How to use visualization to conquer school stresses

by Julie Baird on August 31, 2010

The school year can be hard to handle. The start of the year has all the stresses of a new beginning, meeting new friends, learning how to deal with new teachers, trying to get back into study habits after a long summer.

The middle of the year is marked by flagging spirits, lower motivation and looming exams.

The end of the year is more high energy, but laced with panic as the finals approach and there never seems enough time to cram in everything you think you will need.

One thing can help you to keep a balance throughout the year and keep you moving in the right direction with momentum.

Keep your eye on the prize

Visualization can be a very powerful tool to help keep you going throughout the year.

Think about how you would like your life to be. Think short term, medium term and long term.

The first time you do this think long term then work back.

In the long term, what do you want your life to be like after school? What kind of lifestyle do you have? What kind of friends, family etc Try and be as specific as possible. The clearer you get on this the easier it is to visualize and the more powerful it becomes. Write it down, capture it in pictures or create a slide show that you can watch.

In the medium term, what does your life look like as you progress through school? What kind of student are you, what activities are you involved in. Consider how this builds into your future picture.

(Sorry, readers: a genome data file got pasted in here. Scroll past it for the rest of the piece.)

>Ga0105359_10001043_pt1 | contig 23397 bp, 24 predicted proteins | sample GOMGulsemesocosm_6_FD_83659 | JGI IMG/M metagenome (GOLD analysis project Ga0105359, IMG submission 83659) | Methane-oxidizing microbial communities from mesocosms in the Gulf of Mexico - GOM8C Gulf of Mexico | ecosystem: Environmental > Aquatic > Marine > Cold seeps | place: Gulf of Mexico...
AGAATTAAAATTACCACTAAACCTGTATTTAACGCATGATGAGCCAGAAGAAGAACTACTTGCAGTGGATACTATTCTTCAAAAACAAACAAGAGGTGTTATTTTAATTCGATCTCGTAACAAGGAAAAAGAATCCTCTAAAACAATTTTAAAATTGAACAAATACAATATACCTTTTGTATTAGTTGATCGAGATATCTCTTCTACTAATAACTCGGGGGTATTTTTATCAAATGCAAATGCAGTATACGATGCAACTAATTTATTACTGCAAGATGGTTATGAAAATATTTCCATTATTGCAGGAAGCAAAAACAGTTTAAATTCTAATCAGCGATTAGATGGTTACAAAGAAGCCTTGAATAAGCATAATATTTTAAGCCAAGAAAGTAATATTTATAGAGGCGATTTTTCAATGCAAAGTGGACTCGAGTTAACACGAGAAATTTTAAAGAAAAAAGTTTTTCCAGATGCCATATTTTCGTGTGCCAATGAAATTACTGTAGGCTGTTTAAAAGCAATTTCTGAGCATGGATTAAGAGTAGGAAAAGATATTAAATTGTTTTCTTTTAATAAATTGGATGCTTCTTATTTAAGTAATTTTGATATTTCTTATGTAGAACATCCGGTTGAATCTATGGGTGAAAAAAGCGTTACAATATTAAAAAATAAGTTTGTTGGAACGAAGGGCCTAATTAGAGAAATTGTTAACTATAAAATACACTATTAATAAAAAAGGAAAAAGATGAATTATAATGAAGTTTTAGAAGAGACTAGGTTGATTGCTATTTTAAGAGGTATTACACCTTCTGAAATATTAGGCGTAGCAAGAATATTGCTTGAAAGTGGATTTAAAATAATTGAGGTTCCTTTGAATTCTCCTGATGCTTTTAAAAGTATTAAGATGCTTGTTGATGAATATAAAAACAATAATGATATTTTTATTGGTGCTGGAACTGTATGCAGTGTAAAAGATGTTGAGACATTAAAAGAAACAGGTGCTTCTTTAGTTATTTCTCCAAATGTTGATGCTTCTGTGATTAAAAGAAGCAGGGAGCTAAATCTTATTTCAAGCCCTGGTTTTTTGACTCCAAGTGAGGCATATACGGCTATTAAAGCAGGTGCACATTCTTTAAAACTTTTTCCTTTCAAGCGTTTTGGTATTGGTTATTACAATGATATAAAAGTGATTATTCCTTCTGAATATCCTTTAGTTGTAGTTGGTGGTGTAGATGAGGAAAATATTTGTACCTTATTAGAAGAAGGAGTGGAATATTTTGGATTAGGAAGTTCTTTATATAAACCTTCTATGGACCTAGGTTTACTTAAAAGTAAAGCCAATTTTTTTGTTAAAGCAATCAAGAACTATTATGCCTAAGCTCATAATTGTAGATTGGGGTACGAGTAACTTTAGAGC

In the short term picture specific issues that you are feeling stressed about. Picture them going well. Be very clear seeing yourself in the situation and handling it superbly well. The more concerned about a situation, the more often you should practice in your mind. Your mind does not distinguish between a real event and an imagined one – so make your imagination good.

Professional athletes have been using these techniques for years and top businesses use vision statements in their organizations to create the right culture.

Give it a try. It may feel uncomfortable at first and you may start by picturing what could go wrong instead – remember this is just a misuse of your imagination! Stick with it and picture the positive scenario. Once you have it, keep going over it.

The mind is a hugely powerful and underused resource at our disposal. If visualization works for athletes and top businesses why shouldn’t we give it a try?

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